Like other wives, she cleaned fish, tanned hides and even rendered seal oil after her husband came home from fishing or hunting. Her husband died about 30 years ago.
    She is also a woman of strong Catholic faith, and told her son that she saved his life by praying over him after he contracted polio.
    For her own hobbies, she weaved baskets from grass and remains a member of the Alaska Native dance group that will perform Tuesday, she dancing in her wheelchair.
    She taught children manners and responsibility and continued the oral tradition of telling them stories with a storyknife.
    Chimiugak used a knife in the mud to illustrate her stories to school children. She drew figures for people or homes. At the end of the story, she’d use the knife to wipe away the pictures and start the next story with a clean slate of mud.
    “She’s a great teacher, you know giving us reminders of how we’re supposed to be, taking care of subsistence and taking care of our family and respecting our parents,” her granddaughter Alice Tulik said. “That’s how she would give us advice.”
   

August 5, 2020

A Note To Our Readers

Reopening: Phase One:

 

On March 30 the Daily Sitka Sentinel began taking precautions against the coronavirus, which was starting to show up in Alaska.

We closed our building to the public and four key employees started working remotely. Home delivery was suspended to protect our carriers from exposure to the virus.

Four months later, the virus is still with us and the precautions remain in effect.

In appreciation for the willingness of our subscribers to pick up their daily paper at drop-off sites, the Sentinel was free to all readers, and subscriptions were extended without charge.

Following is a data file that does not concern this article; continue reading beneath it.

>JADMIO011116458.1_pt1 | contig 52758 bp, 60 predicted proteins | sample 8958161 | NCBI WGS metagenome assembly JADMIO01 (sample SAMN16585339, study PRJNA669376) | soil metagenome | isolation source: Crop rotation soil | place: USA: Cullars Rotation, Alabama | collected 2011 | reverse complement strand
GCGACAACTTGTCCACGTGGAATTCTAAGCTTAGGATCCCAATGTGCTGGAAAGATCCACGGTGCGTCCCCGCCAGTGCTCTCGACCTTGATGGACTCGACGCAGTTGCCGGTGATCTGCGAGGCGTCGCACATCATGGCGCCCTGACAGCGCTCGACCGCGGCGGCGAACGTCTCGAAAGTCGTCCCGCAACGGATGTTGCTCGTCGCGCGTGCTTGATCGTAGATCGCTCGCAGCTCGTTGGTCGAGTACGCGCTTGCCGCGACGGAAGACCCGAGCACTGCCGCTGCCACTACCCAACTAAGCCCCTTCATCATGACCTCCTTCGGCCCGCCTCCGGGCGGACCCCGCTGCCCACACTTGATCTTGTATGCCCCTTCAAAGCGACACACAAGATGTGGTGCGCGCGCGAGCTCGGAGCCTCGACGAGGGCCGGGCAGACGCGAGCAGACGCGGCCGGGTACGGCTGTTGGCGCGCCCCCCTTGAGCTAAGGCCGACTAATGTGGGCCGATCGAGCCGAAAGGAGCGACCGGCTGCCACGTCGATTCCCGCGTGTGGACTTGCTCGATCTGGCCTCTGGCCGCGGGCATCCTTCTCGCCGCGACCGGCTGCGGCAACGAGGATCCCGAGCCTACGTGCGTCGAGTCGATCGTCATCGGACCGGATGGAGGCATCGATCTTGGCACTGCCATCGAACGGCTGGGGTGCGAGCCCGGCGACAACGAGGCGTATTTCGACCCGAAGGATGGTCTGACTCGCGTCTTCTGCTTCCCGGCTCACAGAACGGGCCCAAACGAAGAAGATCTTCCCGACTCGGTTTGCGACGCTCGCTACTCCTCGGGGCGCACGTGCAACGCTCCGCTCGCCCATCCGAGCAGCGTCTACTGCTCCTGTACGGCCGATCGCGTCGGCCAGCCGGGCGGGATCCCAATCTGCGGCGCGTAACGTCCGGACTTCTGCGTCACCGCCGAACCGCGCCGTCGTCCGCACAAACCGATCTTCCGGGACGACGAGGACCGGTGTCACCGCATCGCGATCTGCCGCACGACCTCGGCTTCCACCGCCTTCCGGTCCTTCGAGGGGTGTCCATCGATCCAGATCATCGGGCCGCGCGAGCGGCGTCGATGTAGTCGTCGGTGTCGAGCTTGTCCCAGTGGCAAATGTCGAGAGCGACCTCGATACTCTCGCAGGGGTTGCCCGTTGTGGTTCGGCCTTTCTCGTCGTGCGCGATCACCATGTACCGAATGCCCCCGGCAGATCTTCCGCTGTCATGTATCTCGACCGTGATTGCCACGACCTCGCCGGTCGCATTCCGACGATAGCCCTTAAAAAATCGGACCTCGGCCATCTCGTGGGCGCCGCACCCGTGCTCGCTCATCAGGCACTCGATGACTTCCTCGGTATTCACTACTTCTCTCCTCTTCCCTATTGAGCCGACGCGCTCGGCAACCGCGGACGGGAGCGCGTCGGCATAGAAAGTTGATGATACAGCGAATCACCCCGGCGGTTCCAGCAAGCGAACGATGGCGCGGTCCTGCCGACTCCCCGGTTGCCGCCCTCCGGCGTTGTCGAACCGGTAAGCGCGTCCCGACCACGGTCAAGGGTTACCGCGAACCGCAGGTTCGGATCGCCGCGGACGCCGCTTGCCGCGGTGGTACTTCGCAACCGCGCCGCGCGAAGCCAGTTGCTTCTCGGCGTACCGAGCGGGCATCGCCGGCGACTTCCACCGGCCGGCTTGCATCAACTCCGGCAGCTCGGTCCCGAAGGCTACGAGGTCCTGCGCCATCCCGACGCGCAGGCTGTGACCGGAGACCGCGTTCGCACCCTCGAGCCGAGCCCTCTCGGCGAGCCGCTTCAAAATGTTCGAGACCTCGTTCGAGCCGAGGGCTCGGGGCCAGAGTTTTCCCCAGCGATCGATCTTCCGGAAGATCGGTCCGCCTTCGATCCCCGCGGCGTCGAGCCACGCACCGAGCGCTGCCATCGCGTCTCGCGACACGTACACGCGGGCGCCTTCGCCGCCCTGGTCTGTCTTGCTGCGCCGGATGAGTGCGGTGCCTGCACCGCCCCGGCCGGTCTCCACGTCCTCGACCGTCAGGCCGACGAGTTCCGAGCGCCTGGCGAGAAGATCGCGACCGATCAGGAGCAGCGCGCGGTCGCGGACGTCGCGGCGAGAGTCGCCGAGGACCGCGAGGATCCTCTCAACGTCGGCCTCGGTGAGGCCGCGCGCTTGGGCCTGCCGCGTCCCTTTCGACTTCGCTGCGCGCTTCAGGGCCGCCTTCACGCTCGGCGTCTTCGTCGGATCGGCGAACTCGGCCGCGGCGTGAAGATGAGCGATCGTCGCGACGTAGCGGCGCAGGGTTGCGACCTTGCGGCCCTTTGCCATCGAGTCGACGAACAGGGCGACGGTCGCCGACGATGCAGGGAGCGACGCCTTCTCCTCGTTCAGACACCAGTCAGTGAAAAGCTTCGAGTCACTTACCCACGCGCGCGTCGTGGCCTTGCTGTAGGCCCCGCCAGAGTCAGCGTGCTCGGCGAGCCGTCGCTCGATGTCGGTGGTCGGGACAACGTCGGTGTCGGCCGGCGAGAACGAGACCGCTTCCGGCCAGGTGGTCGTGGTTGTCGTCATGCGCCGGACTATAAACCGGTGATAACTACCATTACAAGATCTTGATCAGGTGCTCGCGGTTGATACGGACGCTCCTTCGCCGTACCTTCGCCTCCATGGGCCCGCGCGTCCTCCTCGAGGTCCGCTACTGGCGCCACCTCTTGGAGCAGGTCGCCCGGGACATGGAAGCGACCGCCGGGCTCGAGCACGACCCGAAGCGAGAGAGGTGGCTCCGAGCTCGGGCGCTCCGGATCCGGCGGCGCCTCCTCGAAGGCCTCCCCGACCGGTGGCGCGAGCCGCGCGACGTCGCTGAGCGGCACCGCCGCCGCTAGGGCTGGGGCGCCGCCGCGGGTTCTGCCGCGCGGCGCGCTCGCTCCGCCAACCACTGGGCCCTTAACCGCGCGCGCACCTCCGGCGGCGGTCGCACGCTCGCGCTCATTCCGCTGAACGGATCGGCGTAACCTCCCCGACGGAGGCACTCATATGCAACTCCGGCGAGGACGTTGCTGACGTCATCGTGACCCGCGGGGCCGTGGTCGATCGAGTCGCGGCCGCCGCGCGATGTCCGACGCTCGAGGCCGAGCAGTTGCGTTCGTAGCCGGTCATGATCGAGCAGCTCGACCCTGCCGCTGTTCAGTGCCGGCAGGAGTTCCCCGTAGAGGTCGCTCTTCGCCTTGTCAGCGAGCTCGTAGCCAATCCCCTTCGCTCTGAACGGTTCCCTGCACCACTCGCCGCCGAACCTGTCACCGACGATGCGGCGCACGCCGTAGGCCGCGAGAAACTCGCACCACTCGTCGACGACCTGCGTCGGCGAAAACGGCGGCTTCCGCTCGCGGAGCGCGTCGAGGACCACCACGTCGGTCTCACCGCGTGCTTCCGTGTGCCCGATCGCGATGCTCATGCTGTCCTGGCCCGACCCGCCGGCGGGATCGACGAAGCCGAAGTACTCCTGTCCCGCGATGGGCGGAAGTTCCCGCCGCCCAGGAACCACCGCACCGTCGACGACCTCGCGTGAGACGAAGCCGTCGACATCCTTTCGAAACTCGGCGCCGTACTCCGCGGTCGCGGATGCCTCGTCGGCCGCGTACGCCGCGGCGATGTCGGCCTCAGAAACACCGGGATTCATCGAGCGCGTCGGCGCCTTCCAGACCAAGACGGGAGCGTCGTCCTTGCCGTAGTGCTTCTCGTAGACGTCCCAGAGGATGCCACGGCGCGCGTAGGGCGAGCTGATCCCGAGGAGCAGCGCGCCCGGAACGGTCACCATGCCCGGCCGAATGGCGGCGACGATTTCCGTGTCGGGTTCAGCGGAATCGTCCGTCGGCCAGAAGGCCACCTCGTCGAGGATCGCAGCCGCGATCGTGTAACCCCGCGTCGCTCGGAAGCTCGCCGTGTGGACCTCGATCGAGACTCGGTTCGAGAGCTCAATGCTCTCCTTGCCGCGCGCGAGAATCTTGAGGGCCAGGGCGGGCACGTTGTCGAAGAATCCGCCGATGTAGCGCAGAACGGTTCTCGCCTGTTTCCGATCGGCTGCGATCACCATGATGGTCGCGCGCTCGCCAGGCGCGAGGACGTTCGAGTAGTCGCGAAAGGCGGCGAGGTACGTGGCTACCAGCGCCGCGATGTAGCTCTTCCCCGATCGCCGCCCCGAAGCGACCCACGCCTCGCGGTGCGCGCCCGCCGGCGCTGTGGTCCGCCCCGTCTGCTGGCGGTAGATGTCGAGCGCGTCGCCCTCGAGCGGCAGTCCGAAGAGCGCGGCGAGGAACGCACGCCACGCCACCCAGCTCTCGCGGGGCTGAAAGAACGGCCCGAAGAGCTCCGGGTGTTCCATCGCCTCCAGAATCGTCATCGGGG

As of August 1 the Sentinel is once again charging for subscriptions, but the present method of having subscribers pick up their papers at designated sites will continue.

The expiration date of all subscriptions has been extended without charge for an additional four months.

We thank our readers for their support in these uncertain times, and especially those who paid for the paper despite the free offer.

We look forward to the time when we can safely resume home delivery.

To check on the expiration of your subscription or to make a payment please call 747-3219. The subscription email address is This email address is being protected from spambots. You need JavaScript enabled to view it. . We also will be mailing out reminder cards.

The single copy price is again 75 cents. The news racks do not require coins to open, but we ask that the 75 cents for a non-subscription single copy sale be paid with coins in the slot.

– The Sitka Sentinel Staff

 

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Alaska COVID-19
At a Glance

(updated 9-25-20)

By Sentinel Staff

The state Department of Health and Social Services has posted the following update on the number of confirmed COVID-19 cases in Alaska as of 1:10 p.m. Friday.

New cases as of Thursday: 127

Total statewide – 7,254

Total (cumulative) deaths – 51

Active cases in Sitka – 20 (8 resident; 12 non-resident) *

Recovered cases in Sitka – 41 (37 resident; 4 non-resident) *

The state says the cumulative number of cases hospitalized is 277.

To visit the Alaska DHSS Corona Response dashboard website click here.

* These numbers reflect State of Alaska data. Local cases may not immediately appear on DHSS site, or are reported on patient’s town of residence rather than Sitka’s statistics. 

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20 YEARS AGO
September 2000

School Superintendent John Holst, Police Chief Bill McLendon and Magistrate Bruce Horton are among panelist confirmed for a community forum on teen alcohol and drug use and the new random drug testing by police in the schools. Other panelists are to be Tribal Judge Ted Borbridge, Nancy Cavanaugh, R.N.,  Asst. District Atty. Kurt Twitty, Tami Young, Trevor Chapman and School Board member Carolyn Evans.

50 YEARS AGO
September 1970

Mark Spender, son of Dr. and Mrs. Ed Spencer, and David Bickar, son of Mr. and Mrs. Oliver Bickar, are among 14,750 high school seniors honored today be being named semifinalists in the National Merit Scholarship competition.